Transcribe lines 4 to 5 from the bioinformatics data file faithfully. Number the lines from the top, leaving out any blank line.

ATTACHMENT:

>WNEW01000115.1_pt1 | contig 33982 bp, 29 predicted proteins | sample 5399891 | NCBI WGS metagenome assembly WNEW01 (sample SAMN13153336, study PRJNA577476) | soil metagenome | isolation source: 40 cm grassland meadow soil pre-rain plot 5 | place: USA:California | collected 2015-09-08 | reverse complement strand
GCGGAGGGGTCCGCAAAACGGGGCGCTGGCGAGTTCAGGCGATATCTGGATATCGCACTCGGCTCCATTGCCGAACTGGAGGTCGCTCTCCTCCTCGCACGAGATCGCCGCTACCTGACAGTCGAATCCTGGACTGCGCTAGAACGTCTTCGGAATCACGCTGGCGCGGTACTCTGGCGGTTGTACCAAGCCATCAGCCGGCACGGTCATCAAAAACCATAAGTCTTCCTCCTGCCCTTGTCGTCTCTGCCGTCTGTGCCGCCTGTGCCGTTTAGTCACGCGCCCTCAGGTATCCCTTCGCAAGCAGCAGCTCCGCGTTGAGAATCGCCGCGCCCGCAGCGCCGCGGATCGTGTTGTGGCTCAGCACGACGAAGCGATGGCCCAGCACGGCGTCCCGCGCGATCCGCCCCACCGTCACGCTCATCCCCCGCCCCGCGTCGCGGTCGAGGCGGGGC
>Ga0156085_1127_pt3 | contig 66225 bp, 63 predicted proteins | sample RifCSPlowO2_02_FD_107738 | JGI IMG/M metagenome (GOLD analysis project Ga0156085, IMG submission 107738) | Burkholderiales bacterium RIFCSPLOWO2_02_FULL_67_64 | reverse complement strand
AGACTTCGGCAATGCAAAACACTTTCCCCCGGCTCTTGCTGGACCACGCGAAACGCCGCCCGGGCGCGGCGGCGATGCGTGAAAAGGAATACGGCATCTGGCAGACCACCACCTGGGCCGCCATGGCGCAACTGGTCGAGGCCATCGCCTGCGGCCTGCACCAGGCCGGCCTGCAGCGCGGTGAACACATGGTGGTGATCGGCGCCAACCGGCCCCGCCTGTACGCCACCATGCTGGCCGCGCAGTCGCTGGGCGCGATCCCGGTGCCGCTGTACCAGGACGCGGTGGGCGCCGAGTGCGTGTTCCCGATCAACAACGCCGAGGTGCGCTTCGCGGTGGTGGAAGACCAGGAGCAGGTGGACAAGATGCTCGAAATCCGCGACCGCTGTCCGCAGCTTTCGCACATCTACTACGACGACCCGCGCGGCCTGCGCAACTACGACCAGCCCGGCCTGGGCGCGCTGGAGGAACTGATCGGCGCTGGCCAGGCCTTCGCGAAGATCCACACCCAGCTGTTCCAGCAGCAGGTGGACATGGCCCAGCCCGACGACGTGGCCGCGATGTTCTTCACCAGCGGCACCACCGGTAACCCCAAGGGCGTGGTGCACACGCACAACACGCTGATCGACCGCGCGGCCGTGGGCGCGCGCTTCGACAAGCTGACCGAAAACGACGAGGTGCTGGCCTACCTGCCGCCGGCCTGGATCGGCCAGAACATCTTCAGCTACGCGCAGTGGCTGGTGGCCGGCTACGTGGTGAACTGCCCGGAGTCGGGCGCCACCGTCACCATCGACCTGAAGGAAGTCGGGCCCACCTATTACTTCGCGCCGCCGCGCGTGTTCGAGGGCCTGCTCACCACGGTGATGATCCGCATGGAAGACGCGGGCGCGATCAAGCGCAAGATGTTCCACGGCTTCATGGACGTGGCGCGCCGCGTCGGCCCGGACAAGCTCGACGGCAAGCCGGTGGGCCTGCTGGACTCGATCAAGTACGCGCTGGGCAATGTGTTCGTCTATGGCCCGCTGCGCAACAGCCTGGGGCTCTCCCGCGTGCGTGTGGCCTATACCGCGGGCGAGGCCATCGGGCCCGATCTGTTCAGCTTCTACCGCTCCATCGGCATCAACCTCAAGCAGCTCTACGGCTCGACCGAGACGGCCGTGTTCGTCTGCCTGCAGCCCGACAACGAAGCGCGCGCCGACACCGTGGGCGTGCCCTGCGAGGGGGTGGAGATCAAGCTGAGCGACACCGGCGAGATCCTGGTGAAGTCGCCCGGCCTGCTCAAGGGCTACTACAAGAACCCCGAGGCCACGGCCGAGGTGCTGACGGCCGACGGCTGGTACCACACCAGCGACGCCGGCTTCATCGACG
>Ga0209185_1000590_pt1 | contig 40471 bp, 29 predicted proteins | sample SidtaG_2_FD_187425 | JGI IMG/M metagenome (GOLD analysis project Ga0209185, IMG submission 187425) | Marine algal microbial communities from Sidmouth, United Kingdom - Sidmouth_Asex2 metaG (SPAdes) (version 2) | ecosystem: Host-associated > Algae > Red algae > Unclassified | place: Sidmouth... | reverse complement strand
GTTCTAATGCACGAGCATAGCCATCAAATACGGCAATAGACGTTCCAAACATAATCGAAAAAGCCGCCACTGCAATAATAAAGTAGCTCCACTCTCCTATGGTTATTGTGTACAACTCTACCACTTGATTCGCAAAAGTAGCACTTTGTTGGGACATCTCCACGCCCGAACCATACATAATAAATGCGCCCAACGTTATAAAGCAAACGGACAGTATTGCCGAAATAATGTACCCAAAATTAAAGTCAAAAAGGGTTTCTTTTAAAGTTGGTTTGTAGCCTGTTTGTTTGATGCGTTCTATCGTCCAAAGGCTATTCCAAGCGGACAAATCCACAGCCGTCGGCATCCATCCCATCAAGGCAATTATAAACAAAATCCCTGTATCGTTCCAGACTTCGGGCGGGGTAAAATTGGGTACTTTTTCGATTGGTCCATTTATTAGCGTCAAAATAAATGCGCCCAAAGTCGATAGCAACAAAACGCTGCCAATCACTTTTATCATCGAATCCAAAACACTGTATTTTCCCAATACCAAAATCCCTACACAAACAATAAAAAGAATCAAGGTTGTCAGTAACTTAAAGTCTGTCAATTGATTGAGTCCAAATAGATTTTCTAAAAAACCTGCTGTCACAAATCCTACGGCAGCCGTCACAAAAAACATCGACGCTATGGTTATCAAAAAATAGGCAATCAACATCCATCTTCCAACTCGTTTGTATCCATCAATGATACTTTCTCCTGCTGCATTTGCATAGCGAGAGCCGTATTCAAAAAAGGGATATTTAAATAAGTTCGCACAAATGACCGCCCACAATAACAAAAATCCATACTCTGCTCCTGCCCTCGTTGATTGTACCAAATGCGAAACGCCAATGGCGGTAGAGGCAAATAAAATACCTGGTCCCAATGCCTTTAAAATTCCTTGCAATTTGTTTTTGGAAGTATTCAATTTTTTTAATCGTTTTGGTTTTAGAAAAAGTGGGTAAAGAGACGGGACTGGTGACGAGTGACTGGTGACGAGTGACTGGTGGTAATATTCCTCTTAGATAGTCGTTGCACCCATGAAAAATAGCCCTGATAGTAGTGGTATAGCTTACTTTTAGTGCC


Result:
AGACTTCGGCAATGCAAAACACTTTCCCCCGGCTCTTGCTGGACCACGCGAAACGCCGCCCGGGCGCGGCGGCGATGCGTGAAAAGGAATACGGCATCTGGCAGACCACCACCTGGGCCGCCATGGCGCAACTGGTCGAGGCCATCGCCTGCGGCCTGCACCAGGCCGGCCTGCAGCGCGGTGAACACATGGTGGTGATCGGCGCCAACCGGCCCCGCCTGTACGCCACCATGCTGGCCGCGCAGTCGCTGGGCGCGATCCCGGTGCCGCTGTACCAGGACGCGGTGGGCGCCGAGTGCGTGTTCCCGATCAACAACGCCGAGGTGCGCTTCGCGGTGGTGGAAGACCAGGAGCAGGTGGACAAGATGCTCGAAATCCGCGACCGCTGTCCGCAGCTTTCGCACATCTACTACGACGACCCGCGCGGCCTGCGCAACTACGACCAGCCCGGCCTGGGCGCGCTGGAGGAACTGATCGGCGCTGGCCAGGCCTTCGCGAAGATCCACACCCAGCTGTTCCAGCAGCAGGTGGACATGGCCCAGCCCGACGACGTGGCCGCGATGTTCTTCACCAGCGGCACCACCGGTAACCCCAAGGGCGTGGTGCACACGCACAACACGCTGATCGACCGCGCGGCCGTGGGCGCGCGCTTCGACAAGCTGACCGAAAACGACGAGGTGCTGGCCTACCTGCCGCCGGCCTGGATCGGCCAGAACATCTTCAGCTACGCGCAGTGGCTGGTGGCCGGCTACGTGGTGAACTGCCCGGAGTCGGGCGCCACCGTCACCATCGACCTGAAGGAAGTCGGGCCCACCTATTACTTCGCGCCGCCGCGCGTGTTCGAGGGCCTGCTCACCACGGTGATGATCCGCATGGAAGACGCGGGCGCGATCAAGCGCAAGATGTTCCACGGCTTCATGGACGTGGCGCGCCGCGTCGGCCCGGACAAGCTCGACGGCAAGCCGGTGGGCCTGCTGGACTCGATCAAGTACGCGCTGGGCAATGTGTTCGTCTATGGCCCGCTGCGCAACAGCCTGGGGCTCTCCCGCGTGCGTGTGGCCTATACCGCGGGCGAGGCCATCGGGCCCGATCTGTTCAGCTTCTACCGCTCCATCGGCATCAACCTCAAGCAGCTCTACGGCTCGACCGAGACGGCCGTGTTCGTCTGCCTGCAGCCCGACAACGAAGCGCGCGCCGACACCGTGGGCGTGCCCTGCGAGGGGGTGGAGATCAAGCTGAGCGACACCGGCGAGATCCTGGTGAAGTCGCCCGGCCTGCTCAAGGGCTACTACAAGAACCCCGAGGCCACGGCCGAGGTGCTGACGGCCGACGGCTGGTACCACACCAGCGACGCCGGCTTCATCGACG
>Ga0209185_1000590_pt1 | contig 40471 bp, 29 predicted proteins | sample SidtaG_2_FD_187425 | JGI IMG/M metagenome (GOLD analysis project Ga0209185, IMG submission 187425) | Marine algal microbial communities from Sidmouth, United Kingdom - Sidmouth_Asex2 metaG (SPAdes) (version 2) | ecosystem: Host-associated > Algae > Red algae > Unclassified | place: Sidmouth... | reverse complement strand